This post is part of the Portraits of Place series.
Irma Mejia, second from right above, and her family were the first people on Gay Street to have their home weatherized since Green Block efforts began there this Fall.
Irma Mejia moved to Massachusetts from Guatemala at the age of nineteen, and thirteen years ago bought her house on Gay Head Street in Boston. The house cost $100,000, a shockingly low price by today’s standards, but, as she explains ruefully, “We knew it was a fixer-upper!”
She told me all of this as I walked through her home for the first time, prepping it for a community home weatherization, or ‘barn-raising,’ I helped organize in October. At a barnraising, a mix of skilled contractors and unskilled volunteers pool their tools, knowledge, and time together to make a home more energy efficient, similar to how farming communities used to pool resources together to build a new barn. Barnraisings have proven an engaging and popular tool for getting residents involved in energy efficiency work and teaching weatherization skills, so we were hoping that having a large group event would add enthusiasm to our burgeoning Gay Head Street Green Block.
During our preparations we used a device called a blower door to calculate air leakage through Irma’s building, discovering an especially egregious wall-installed air conditioner gushing a constant mass of cold air through the living room, as well as insulation installed upside-down, a leaky shed littered with skunk footprints, and numerous foundational air leaks, to name a few things.
Irma was feeling the financial strain of living in such a drafty house, which she shares with her three grown sons. “I had these huge heating bills on my lap and it was a big responsibility,” she explains. “These are tough times for everybody and I was barely getting by, but somehow I seemed blessed with money. I always seemed to be able to stretch whatever I had a bit farther.”
Then Irma got laid off from her job as a social worker. “When I got that letter from my employer, I just sank,” she says gravely. “And it didn’t seem fair that my sons and I would have to move.”
Luckily, the staff at the nearby community development corporation Urban Edge helped Irma to find finances to avoid losing her house. When we asked our colleagues there if they knew any gregarious homeowners who would be willing to host a barn-raising, they put us in touch with Irma.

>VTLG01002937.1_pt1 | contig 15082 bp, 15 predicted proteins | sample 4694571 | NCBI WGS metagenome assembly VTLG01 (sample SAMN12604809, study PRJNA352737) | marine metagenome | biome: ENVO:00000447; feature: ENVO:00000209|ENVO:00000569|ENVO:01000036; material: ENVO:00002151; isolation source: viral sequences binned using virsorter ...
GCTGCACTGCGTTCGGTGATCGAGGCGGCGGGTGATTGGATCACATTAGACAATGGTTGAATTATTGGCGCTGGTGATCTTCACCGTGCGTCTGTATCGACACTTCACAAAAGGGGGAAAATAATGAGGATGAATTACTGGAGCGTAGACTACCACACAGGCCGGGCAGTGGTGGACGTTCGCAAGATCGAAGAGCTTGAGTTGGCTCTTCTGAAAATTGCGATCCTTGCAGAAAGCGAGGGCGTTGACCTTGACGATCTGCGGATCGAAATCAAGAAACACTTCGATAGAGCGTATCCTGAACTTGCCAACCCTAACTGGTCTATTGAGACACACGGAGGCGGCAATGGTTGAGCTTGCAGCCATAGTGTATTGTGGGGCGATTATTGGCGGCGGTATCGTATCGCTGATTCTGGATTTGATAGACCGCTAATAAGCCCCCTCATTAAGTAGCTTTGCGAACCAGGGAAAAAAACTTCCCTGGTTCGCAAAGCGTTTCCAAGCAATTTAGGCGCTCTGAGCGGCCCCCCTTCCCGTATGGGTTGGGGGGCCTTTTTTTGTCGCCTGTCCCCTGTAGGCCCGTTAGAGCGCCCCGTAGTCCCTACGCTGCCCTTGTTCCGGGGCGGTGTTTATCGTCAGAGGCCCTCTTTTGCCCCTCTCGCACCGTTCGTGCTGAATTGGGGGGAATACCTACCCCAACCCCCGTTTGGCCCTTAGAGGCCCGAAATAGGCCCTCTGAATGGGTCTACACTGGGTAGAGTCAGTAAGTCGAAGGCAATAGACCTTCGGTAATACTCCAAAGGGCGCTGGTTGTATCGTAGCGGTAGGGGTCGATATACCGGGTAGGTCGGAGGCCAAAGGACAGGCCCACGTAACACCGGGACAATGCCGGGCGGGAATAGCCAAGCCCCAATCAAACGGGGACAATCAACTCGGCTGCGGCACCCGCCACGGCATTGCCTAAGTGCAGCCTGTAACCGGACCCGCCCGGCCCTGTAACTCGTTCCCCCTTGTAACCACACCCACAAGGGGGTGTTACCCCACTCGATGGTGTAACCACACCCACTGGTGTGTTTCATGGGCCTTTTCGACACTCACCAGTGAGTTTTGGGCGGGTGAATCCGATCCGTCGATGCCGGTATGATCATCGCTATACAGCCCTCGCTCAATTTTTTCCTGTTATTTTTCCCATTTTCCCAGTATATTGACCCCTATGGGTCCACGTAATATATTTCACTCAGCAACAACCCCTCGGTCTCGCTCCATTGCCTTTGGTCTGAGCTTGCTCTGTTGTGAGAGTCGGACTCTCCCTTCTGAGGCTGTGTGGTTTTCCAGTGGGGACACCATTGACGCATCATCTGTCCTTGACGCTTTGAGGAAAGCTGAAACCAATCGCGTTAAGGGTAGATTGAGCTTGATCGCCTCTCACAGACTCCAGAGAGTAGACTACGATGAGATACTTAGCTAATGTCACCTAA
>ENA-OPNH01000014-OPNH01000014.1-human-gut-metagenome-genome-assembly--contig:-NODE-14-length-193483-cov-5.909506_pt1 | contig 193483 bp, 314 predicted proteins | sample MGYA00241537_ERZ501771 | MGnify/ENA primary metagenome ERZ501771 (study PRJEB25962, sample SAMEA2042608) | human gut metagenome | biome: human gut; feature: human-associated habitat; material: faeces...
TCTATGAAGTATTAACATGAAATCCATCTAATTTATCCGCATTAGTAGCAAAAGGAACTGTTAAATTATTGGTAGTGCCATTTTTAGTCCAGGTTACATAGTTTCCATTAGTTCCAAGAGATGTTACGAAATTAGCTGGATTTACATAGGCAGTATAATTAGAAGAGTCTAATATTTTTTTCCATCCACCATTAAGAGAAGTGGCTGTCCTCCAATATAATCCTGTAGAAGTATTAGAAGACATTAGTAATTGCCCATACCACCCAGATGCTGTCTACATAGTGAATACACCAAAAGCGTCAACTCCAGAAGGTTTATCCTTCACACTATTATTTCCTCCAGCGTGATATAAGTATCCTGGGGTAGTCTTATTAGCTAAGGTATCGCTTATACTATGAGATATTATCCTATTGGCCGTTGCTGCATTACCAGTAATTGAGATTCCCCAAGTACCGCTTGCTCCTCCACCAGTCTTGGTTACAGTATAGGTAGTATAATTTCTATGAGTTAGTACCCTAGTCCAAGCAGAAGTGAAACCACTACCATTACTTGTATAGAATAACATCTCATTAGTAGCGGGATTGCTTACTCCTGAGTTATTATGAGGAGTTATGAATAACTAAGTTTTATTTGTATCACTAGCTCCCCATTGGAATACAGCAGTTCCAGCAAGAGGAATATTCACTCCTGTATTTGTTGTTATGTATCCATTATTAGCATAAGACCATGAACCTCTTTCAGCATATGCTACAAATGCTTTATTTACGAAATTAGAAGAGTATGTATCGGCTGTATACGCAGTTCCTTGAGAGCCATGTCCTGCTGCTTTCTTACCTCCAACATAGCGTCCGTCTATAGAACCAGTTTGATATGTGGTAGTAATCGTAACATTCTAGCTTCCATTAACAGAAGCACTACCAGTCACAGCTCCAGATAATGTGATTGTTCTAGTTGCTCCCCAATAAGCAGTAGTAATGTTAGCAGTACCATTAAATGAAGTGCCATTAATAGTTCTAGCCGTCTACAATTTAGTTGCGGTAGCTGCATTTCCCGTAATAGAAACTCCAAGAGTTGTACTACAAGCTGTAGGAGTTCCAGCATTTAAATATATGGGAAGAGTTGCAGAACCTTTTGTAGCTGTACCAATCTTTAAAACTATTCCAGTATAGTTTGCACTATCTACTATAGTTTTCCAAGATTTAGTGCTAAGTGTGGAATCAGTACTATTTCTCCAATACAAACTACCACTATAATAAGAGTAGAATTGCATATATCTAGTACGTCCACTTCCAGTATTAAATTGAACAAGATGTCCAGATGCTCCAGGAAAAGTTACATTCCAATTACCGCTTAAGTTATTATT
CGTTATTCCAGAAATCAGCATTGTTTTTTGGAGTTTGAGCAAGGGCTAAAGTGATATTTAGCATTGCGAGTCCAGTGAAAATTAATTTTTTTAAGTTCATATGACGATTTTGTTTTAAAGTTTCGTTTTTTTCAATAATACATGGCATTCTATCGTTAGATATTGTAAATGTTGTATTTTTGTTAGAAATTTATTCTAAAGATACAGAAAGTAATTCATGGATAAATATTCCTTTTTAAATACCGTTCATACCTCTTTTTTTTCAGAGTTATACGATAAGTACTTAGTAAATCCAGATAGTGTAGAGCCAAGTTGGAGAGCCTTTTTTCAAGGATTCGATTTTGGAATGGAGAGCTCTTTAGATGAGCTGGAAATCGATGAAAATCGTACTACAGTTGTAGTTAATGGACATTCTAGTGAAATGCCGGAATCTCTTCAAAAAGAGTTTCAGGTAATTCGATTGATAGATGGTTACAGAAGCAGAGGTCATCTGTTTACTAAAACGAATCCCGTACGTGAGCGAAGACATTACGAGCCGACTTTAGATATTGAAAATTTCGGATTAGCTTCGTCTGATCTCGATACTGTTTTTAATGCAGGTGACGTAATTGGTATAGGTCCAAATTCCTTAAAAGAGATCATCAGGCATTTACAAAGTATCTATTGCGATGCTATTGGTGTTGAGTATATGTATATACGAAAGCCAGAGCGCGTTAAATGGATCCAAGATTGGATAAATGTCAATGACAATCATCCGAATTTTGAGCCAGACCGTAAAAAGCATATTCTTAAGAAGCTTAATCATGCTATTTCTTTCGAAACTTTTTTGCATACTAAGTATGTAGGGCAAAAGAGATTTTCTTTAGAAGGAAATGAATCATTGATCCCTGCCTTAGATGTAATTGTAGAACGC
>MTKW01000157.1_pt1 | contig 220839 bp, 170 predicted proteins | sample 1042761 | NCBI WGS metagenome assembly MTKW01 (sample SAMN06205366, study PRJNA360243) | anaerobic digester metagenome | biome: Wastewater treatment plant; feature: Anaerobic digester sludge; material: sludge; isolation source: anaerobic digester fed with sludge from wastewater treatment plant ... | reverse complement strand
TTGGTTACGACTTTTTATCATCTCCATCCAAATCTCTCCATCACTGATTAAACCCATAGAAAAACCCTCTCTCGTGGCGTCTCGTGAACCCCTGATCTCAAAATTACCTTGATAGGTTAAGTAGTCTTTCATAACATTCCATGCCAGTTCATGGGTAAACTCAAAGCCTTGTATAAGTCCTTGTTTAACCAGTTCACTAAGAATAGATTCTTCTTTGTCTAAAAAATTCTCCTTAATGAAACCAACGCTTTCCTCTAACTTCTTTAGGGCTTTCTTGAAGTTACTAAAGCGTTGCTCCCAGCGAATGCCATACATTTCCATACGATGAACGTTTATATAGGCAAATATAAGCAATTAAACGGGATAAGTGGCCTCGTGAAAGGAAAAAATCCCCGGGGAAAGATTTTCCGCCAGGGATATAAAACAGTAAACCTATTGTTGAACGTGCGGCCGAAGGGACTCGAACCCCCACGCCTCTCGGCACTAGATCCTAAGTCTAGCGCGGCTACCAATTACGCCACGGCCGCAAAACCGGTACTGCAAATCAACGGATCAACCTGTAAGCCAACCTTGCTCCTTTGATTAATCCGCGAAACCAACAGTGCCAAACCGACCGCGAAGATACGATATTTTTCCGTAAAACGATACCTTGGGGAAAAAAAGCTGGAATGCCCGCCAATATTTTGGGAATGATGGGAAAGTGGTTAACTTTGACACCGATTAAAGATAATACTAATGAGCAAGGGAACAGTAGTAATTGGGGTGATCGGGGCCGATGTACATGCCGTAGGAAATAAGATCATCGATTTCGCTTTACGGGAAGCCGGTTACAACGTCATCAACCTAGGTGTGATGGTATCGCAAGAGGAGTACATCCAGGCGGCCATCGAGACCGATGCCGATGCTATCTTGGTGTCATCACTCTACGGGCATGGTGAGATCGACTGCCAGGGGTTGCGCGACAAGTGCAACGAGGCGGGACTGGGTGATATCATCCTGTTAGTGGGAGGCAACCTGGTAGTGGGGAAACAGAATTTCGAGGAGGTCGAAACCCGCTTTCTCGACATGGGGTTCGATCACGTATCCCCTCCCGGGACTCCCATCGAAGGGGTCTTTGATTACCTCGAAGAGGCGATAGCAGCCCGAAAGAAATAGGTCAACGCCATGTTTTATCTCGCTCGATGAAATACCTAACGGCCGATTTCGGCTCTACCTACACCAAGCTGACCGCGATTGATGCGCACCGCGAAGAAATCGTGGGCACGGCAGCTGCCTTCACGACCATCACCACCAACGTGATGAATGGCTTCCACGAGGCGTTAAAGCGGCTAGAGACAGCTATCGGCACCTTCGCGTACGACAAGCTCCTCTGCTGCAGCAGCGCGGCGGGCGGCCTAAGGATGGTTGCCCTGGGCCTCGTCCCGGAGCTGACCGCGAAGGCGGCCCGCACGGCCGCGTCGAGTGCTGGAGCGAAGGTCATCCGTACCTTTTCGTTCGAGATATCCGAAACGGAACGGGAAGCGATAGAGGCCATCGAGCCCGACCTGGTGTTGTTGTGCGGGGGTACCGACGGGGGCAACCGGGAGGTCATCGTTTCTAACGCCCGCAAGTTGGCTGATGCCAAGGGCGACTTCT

It takes a special hostess to handle a barnraising. She had to be comfortable with seventy-five volunteers tramping through her rooms, seeing her stuff, and going to town with caulk, mortar, and spray foam in the place she values more than any other. But Irma was thrilled. We arrived on the morning of October 10th and Irma’s house was immaculate. You’d never have guessed she had gotten two hours of sleep by her huge smile and how dazzling she looked in her tan business suit. She was gracious with the press and seemed like she was a born spokeswoman. “I like being around a lot of people,” she explained.
After the volunteers left and the leaky air conditioner was hauled away, a second blower door test revealed that the barnraising had decreased the amount of air moving through Irma’s walls by 20% – an especially large number considering the total investment in materials was less than $175. Irma will save almost that amount every year in her heating bills, but is planning to do deeper retrofits for her home, getting proper insulation installed which will result in much greater savings.
The financial incentive is what got Irma involved in energy efficiency work in the first place, but now she is more interested in greening her lifestyle and helping to educate other homeowners about how they can save money and learn more. “I am always trying to better myself, and everything is a learning experience,” she explains. “I continue to want to go to school, but I’m glad I can learn how to preserve water and save energy through BostonCAN’s (Boston Climate Action Network) Green Block activities. Where I didn’t see anything before, now I visualize air going through all the cracks. All of these people came together to help me in my home and to help me to grow as a person, and I want to share what I’ve learned with other people. Sharing skills is in my genes.”
We, BostonCAN, are happy to have Irma as part of our team as we strategize about how to involve residents in our program who aren’t already ‘thinking green’ or who are non-native speakers wary of being taken advantage of. Cities and groups often seem baffled as to why underserved owners don’t take part in programs like Renew Boston that essentially give them free money or services, but Irma understands their perspective. “People don’t want to get screwed over. They don’t want to have to disclose. And there are so many scams out there.” Hopefully by talking to people like Irma and seeing her example, other neighbors will learn about how energy efficiency and greening your home and lifestyle can be cost-effective, fun, and engaging.